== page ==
16 Chronic Migraine Treatments Recommended by Headache Specialists

These therapies may help stave off migraines and relieve symptoms when they occur.

When the pounding in your head starts to interrupt your life, it's time to talk to a doctor about what your options are. Treatment for chronic migraines can be split into two categories: preventative treatments and acute (also called "abortive") treatments, which help to stop a migraine in its track when they do occur.

"Most people with chronic migraines are taking both a preventive medication and have an acute medication to use as needed," according to Mason Dyess, DO, a general neurology and headache medicine physician at Ochsner Medical Center in New Orleans.

16 Chronic Migraine Treatments, Explained by Doctors , Woman holding face in hands, eyes closed
Getty Images

Medications to prevent chronic migraine

Preventive medicines are "medicines that you would take scheduled on a daily basis or injections on a monthly basis," Dr. Dyess explains. "Whatever your regimen is, it's helping you actually prevent headaches from occurring."

Preventive medicines include:

Blood pressure medications

Blood pressure medications, like beta-blockers, can be "very effective" at preventing migraines, Dr. Dyess says. "We typically start out at doses lower than a typical patient would use for actual blood pressure," he explains. As far as why they work, he says there's a concept called cortical spreading depression (CSD)—a wave of activity across the surface of the brain—and doctors think these medicines can interrupt the spreading process of a migraine.


Amitriptyline has long been used to prevent migraines, but side effects like weight gain, dry mouth, and extreme sleepiness mean it's not a good fit for everyone. Another option is venlafaxine (Effexor), a different type of antidepressant. Each is considered "probably effective" in migraine prevention, according to the American Headache Society's latest consensus statement on migraine treatments.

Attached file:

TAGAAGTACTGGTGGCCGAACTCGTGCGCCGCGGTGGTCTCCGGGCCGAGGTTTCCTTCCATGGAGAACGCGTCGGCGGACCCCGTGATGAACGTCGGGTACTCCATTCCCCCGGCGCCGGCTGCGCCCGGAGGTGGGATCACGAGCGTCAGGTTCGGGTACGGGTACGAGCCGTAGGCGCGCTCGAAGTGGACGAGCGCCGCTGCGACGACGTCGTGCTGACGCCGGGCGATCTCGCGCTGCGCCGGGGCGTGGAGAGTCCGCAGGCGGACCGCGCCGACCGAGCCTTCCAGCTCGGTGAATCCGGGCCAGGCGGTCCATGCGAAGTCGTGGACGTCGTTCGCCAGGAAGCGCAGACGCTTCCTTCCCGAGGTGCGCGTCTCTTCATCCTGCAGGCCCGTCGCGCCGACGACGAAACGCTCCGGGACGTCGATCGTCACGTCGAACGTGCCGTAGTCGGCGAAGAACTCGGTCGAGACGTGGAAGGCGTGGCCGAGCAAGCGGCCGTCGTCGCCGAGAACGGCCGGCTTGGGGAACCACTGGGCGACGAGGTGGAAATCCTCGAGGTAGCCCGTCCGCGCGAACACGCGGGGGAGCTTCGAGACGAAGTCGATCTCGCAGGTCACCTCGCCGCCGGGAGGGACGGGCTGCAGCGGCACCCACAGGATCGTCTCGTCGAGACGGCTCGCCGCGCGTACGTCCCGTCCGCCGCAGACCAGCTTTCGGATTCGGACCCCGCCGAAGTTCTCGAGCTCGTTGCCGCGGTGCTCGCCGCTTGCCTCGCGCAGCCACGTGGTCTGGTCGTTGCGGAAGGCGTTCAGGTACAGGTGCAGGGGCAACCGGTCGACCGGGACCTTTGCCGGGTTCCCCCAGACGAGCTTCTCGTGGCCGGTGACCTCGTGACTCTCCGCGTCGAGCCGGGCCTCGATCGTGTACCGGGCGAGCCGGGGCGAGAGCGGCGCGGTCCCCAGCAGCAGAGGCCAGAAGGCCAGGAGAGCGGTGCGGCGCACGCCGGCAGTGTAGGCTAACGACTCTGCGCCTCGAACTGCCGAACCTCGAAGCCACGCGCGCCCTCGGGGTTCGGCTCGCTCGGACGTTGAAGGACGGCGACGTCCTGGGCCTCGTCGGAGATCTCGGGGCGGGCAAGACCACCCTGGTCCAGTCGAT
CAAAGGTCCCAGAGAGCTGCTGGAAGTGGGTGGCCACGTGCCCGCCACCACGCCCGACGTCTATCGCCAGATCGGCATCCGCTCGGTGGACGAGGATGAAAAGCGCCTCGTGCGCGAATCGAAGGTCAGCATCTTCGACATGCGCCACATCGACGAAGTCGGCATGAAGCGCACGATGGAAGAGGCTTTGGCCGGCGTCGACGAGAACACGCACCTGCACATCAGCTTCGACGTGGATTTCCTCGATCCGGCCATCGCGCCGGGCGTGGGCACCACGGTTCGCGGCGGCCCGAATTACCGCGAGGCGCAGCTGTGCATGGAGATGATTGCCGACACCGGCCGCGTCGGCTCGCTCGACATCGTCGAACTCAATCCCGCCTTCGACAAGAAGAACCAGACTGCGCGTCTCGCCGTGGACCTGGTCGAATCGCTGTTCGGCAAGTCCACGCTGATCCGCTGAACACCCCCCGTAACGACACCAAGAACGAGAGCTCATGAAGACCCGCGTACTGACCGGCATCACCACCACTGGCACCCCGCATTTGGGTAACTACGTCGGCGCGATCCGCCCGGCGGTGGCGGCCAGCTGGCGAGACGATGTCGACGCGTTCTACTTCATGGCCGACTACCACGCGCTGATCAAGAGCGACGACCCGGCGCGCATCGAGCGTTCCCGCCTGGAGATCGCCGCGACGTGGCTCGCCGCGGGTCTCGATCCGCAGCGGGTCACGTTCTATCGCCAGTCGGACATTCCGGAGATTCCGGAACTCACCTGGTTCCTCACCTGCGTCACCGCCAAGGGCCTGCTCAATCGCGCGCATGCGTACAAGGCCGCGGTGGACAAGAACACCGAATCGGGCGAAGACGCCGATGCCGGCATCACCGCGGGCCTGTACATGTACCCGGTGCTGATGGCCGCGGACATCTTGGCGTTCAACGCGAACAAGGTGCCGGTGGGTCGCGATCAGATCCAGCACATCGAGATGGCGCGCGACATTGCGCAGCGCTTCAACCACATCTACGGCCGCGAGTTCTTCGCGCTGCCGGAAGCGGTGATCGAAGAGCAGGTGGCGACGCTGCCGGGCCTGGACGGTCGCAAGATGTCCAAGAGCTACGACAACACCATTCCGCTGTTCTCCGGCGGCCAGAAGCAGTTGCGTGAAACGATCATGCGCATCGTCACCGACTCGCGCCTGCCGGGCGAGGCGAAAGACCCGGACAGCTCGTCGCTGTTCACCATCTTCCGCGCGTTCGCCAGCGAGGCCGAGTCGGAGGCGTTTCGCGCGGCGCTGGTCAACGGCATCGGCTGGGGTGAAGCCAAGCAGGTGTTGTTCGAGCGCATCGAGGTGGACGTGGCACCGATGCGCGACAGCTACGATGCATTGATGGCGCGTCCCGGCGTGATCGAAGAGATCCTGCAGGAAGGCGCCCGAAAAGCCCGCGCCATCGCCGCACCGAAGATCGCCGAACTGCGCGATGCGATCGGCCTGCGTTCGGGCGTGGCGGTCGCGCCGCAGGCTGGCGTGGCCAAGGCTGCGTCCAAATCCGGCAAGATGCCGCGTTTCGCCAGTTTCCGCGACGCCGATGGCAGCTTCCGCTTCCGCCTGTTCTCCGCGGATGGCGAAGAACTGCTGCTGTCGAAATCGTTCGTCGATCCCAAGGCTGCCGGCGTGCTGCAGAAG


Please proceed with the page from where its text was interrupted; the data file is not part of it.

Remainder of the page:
Anti-seizure drugs

Anticonvulsants, such as topiramate or gabapentin, may be tried as preventative migraine therapy. "We think that part of the issue with migraine is that your nerves become hyperexcitable, meaning that they fire more easily and become more irritated easily," Dr. Dyess says. "We think that these anticonvulsants help calm the nerves and prevent them from being activated and causing more pain." But side effects include dizziness, weight changes, and nausea, and they're not recommended for people who are pregnant or are trying to become pregnant.

Botox injections

Botox injections are approved specifically for chronic migraine sufferers. On a basic level, botox "decreases sensory input around the face and neck," says Robert Cowan, MD, professor of neurology and chief of the division of headache medicine at Stanford University. But there may be more to it than that. "We also think that chemically Botox helps dial down inflammation," Dr. Dyess adds.

Calcitonin gene-related peptide (CGRP) inhibitors

Studies show that blood levels of CGRP, a chemical messenger, are elevated during a migraine attack, according to a review in the Journal of Headache and Pain. That observation has led to two classes of CGRP blockers.

Monoclonal antibodies. Drugs like Aimovig (erenumab-aooe), Ajovy (fremanezumab-vfrm), and Emgality (galcanezumab-gnlm) block the effects of CGRP, says the US Food and Drug Administration (FDA). Injected on a monthly or quarterly basis, the effects of these medicines can last for months, and they're well-tolerated by most people—the most common side effect is pain at the injection site, per the American Migraine Foundation. Another monoclonal antibody, Vyepti (eptinezumab-jjmr), was approved in 2020 as the first intravenous treatment for migraine prevention, notes the American Headache Society.

CGRP receptor antagonists. These oral medicines work by stopping the inflammation that leads up to a migraine, Dr. Dyess explains. Nurtec ODT (rimegepant) is the only one approved both as a preventive and acute medicine, the American Headache Society points out. Per the manufacturer, common side effects include nausea, stomach pain, and indigestion.

Medications to treat chronic migraine

There are a few options for knocking out a migraine when you're in pain. "The acute medications are supposed to be employed at the very first sign of migraine. So you start having pain, you take the medicine," Dr. Dyess explains. "It, in theory, will help to eliminate the headache in a timely fashion so that you can go about your day."

Acute medications include:

Nonsteroidal anti-inflammatory drugs (NSAIDs)

Many NSAIDs, like aspirin, ibuprofen, and acetaminophen are available over the counter, which makes them a convenient option. But they're usually only effective against mild migraine pain, according to the Mayo Clinic, and if they're taken for too long can actually cause headaches, as well as digestive issues like ulcers and gastrointestinal bleeding.